Dr. Rosenthal predicts the continued development of accessible, user-friendly approaches to lesion segmentation will further increase a radiologists’ use of AV. “When a general radiologist feels comfortable clicking on a lesion, getting a good result, and having it flow into the report, then advanced visualization techniques will have an opportunity for widespread adoption,” he added.
With widespread implementation, Dr. Rybicki said he envisions AV being able to interact with big data. “Typically, these tools work with small data sets,” he said. “The ability for these solutions to interact with a large number of patients is currently an unmet need.” Yet, before this can happen more clinicians will need to have AV tools available to them, he adds.
Stapleton also sees the need to develop algorithms with more intelligence so that in the future there can be a greater utilization of datamining. Claron has started to incorporate more artificial intelligence in its algorithms, particularly tailoring specific advanced algorithms fora specific organ of interest. The company is developing a suite of segmentation tools that quickly identify the organ or area of interest, identify structures within the organ, and then look for specific patterns based on that organ.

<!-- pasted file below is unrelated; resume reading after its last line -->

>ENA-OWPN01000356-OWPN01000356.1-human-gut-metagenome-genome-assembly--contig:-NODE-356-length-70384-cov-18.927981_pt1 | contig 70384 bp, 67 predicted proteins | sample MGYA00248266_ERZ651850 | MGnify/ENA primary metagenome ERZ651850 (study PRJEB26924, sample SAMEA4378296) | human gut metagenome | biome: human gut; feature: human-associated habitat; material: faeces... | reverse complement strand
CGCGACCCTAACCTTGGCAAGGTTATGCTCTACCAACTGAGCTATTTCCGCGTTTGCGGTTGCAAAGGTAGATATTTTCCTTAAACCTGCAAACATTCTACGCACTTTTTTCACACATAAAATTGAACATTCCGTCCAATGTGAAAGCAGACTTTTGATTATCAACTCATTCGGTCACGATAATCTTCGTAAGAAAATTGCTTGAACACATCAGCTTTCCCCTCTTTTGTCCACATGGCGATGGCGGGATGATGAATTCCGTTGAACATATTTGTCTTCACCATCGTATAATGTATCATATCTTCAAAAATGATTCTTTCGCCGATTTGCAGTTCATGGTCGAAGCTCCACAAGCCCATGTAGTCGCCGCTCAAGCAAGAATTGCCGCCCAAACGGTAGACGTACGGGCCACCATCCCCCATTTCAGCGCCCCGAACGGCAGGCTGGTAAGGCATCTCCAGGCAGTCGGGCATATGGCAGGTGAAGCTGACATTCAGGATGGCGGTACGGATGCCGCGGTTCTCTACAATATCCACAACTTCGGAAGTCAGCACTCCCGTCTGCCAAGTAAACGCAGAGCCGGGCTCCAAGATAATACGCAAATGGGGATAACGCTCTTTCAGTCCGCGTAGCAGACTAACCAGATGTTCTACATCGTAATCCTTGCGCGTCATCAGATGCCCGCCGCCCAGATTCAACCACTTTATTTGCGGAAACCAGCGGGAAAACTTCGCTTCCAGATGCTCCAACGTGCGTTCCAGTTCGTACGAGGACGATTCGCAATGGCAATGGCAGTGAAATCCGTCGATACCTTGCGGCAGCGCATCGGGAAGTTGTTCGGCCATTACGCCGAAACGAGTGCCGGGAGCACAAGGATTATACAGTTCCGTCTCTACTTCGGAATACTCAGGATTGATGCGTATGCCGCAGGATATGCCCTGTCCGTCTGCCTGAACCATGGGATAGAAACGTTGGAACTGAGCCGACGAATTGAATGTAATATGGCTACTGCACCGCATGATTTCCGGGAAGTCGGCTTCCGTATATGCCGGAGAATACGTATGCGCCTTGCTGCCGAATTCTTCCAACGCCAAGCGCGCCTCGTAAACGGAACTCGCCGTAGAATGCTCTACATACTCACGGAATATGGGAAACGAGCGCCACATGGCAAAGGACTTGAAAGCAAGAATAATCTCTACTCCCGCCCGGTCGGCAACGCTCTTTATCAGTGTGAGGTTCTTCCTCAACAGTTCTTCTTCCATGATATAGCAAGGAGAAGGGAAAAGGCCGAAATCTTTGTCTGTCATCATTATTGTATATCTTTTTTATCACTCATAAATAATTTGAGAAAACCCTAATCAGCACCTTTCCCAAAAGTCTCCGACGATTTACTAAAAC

Kemp sees analytics as another key area for continued product development, particularly in the areas of utilization, dose and protocol management. “There is an increased need for dose management analytics, particularly with the requirements that will be in place in 2016,”Kemp explained, referring to Medicare’s announcement that it will be reimbursing 5% less in 2016 for CT scans acquired on systems that do not meet Standard XR-29-2013, or MITA Smart Dose, published in April, 2013. That figure jumps to 15% in 2017.